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Free Anatomy Quiz

What is cell mitosis?

Test your knowledge of cell mitosis by answering the following questions, and if you don't know the answers then read the text below to find out.

Q1. Mitosis is the process of ____ _________.

Q2. Mitosis involves _____ stages.

Q3. The first stage of mitosis is called the ___________ stage.

Q4. Two centrioles are created in the _____________ stage.

Q5. Chromosomes consist of two _____________.

Q6. The chromatids line up at the equator of the cell in the _____________ stage.

Q7. The pairs of chromatids begin to separate in the ____________ stage.

Q8 . The final stage of mitosis is called the __________ stage.

What is cell mitosis?

Mitosis is the process of cell division, during which one cell splits into two genetically identical daughter cells.

It involves the following five stages:

cell mitosis

1. Interphase - this stage includes all normal cell activity between periods of mitosis. It constitutes 90% of the life cycle of a cell; the other 10% covers all of the other stages. The cell also prepares for mitosis at this stage, growing in size as it synthesizes sufficient cytoplasm and nuclear protein for the daughter cells.

2. Prophase - two centrioles are created by the division of the centrosome, and these move to opposite poles of the cell, remaining connected by spindle-like fibers of centrosome. In the nucleus, the nucleolus disappears as the chromatin shortens and thickens, and divides into chromosomes (which consist of two chromatids joined by a centromere).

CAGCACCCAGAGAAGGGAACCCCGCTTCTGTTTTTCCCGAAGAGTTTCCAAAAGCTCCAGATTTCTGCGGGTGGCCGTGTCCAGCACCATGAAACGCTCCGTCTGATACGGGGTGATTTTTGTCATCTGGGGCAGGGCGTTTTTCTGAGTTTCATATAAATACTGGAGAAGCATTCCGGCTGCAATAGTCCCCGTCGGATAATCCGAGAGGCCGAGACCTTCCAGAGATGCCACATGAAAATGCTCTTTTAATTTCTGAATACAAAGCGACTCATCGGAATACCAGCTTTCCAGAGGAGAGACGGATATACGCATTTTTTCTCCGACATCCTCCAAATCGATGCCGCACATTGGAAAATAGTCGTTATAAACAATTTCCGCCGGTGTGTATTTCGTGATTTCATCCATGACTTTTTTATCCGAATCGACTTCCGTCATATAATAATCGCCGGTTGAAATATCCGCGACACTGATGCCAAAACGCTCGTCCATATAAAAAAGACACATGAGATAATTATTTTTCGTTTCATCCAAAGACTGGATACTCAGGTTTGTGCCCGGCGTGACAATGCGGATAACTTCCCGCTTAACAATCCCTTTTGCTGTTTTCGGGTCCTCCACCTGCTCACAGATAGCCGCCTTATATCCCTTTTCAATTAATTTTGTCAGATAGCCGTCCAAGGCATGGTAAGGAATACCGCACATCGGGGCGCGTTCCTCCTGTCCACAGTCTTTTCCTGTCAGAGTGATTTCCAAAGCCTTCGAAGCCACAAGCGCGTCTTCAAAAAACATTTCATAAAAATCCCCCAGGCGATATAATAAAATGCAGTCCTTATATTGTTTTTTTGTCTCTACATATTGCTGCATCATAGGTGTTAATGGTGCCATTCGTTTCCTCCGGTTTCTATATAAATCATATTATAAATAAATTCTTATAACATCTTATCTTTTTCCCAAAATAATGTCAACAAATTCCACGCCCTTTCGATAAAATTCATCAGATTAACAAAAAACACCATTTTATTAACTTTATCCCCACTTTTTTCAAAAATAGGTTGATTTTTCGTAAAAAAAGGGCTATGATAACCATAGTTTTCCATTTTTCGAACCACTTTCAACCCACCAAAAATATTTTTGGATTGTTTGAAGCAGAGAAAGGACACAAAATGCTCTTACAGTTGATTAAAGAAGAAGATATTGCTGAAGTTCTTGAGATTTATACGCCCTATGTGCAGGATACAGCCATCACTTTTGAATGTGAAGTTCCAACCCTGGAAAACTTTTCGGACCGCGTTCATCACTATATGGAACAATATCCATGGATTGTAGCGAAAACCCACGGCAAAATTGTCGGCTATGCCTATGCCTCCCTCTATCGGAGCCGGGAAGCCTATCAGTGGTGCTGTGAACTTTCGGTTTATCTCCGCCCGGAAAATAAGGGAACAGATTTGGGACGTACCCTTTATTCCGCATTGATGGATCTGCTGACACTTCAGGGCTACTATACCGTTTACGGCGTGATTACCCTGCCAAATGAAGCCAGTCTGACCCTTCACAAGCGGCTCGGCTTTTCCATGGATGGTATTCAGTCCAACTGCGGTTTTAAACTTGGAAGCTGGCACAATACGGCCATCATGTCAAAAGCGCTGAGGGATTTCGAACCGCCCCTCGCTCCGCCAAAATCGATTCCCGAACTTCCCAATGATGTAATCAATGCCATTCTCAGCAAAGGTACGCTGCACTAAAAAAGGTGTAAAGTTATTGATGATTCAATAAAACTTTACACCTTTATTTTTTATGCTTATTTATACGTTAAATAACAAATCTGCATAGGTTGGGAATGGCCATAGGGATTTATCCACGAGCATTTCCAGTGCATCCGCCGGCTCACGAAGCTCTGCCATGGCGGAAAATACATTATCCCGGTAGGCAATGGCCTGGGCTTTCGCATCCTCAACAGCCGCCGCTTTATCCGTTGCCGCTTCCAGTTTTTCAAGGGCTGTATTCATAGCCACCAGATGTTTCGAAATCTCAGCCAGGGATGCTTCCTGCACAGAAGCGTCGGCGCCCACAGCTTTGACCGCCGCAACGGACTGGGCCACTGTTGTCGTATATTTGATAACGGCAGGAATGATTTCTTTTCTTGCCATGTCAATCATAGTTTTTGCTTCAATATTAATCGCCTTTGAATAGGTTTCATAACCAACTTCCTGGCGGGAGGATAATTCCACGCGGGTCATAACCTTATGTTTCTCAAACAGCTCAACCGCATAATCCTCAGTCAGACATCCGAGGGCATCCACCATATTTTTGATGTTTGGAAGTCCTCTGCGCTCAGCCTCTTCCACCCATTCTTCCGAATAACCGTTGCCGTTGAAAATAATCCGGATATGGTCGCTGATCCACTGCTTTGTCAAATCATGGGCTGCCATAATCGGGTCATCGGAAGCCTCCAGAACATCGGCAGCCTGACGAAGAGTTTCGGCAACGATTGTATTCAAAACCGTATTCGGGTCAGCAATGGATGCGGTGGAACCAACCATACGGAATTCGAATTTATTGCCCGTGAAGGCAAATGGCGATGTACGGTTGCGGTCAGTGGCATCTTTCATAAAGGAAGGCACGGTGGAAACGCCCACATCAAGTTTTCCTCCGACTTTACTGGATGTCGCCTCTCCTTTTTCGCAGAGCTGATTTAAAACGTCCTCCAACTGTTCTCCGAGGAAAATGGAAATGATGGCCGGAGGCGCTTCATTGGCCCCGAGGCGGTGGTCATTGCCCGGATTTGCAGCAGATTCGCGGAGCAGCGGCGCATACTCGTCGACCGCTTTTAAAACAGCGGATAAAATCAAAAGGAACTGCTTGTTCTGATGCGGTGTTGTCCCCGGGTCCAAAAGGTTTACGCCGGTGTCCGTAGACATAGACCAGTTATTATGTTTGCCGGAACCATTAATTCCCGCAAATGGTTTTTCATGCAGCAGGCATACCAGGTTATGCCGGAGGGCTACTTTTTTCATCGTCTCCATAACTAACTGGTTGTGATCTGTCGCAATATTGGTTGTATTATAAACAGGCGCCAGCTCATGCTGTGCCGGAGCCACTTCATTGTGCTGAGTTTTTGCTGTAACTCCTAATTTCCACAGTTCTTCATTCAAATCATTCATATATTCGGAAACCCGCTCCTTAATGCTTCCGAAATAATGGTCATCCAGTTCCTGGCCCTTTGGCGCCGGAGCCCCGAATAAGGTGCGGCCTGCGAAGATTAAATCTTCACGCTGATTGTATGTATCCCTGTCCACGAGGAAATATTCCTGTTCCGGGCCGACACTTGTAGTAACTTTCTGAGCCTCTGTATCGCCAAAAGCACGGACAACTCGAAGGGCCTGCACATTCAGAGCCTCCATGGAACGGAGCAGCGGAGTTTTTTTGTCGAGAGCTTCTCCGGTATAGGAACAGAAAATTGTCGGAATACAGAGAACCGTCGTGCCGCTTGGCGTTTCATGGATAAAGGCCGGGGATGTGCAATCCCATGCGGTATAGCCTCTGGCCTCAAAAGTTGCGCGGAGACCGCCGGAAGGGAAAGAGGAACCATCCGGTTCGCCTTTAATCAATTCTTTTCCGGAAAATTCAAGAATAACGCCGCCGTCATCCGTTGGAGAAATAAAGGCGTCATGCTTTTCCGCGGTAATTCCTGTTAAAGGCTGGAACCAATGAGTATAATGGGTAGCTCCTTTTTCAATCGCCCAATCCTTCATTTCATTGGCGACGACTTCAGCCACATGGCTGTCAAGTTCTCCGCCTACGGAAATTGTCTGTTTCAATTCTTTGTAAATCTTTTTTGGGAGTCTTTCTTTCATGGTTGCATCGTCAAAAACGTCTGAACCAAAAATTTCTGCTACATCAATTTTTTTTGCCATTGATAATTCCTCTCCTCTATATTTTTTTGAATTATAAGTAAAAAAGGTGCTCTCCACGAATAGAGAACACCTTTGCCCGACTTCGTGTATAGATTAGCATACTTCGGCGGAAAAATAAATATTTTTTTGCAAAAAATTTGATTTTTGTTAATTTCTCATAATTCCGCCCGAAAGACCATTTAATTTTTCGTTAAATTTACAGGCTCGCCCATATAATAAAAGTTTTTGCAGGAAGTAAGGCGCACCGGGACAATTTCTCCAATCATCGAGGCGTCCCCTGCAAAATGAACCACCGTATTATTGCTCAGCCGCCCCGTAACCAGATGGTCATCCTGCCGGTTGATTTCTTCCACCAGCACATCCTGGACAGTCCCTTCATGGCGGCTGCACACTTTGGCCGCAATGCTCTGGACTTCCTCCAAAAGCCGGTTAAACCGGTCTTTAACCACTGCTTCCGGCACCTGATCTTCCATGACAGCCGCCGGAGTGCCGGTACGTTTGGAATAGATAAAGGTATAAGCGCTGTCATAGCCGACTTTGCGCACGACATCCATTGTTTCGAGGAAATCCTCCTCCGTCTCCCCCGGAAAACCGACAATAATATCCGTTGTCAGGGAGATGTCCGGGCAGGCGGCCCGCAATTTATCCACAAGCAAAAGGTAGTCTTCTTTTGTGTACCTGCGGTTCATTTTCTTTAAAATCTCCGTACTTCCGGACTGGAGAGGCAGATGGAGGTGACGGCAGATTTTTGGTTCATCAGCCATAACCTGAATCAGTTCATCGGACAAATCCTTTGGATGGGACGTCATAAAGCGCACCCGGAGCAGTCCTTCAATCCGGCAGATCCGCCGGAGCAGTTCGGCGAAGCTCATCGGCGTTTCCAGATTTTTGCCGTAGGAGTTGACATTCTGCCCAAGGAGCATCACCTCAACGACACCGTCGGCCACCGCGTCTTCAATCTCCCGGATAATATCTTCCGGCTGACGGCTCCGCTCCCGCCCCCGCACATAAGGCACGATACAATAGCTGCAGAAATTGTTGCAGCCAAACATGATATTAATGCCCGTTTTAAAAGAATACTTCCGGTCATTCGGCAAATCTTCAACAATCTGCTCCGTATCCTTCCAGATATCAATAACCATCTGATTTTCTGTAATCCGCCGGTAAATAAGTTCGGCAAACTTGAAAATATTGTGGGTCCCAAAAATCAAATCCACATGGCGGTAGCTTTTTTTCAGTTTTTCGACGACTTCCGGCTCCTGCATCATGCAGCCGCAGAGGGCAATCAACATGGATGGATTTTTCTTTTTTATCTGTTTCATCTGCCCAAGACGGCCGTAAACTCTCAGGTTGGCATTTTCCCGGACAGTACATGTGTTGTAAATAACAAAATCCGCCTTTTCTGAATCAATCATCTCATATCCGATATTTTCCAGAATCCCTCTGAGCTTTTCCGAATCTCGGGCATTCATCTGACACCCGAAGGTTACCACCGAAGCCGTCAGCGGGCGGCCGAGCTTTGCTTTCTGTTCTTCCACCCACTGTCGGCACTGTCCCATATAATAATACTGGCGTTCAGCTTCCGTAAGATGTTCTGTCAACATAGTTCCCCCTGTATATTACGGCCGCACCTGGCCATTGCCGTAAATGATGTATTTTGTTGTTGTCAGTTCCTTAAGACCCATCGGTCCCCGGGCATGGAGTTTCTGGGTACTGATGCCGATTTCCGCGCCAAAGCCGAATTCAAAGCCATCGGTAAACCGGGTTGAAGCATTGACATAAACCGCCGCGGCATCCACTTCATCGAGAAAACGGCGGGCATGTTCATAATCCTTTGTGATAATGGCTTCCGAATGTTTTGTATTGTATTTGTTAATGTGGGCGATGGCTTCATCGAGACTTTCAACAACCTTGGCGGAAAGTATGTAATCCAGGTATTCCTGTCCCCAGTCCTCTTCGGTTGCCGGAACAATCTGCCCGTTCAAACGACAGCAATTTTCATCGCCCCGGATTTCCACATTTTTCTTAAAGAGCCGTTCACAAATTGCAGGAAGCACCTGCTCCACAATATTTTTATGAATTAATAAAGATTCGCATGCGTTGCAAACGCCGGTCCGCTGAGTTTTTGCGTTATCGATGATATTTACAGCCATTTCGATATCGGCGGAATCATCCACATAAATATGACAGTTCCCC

3. Metaphase - With the disappearance of the membrane of the nucleus, the chromatids align at the equator of the cell, attaching to the fibres of centrosome connecting the centrioles.

4. Anaphase - The two centrioles move further apart and the pairs of chromatids begin to separate toward opposite poles.

5. Telophase - The chromatids arrive at opposite poles of the cell, and new membranes form around the two sets of chromosomes, creating two nuclei. The spindle fibres also disperse, and the cell divides into two daughter cells identical to the original cell.

Reference: Clinically Oriented Anatomy, Moore

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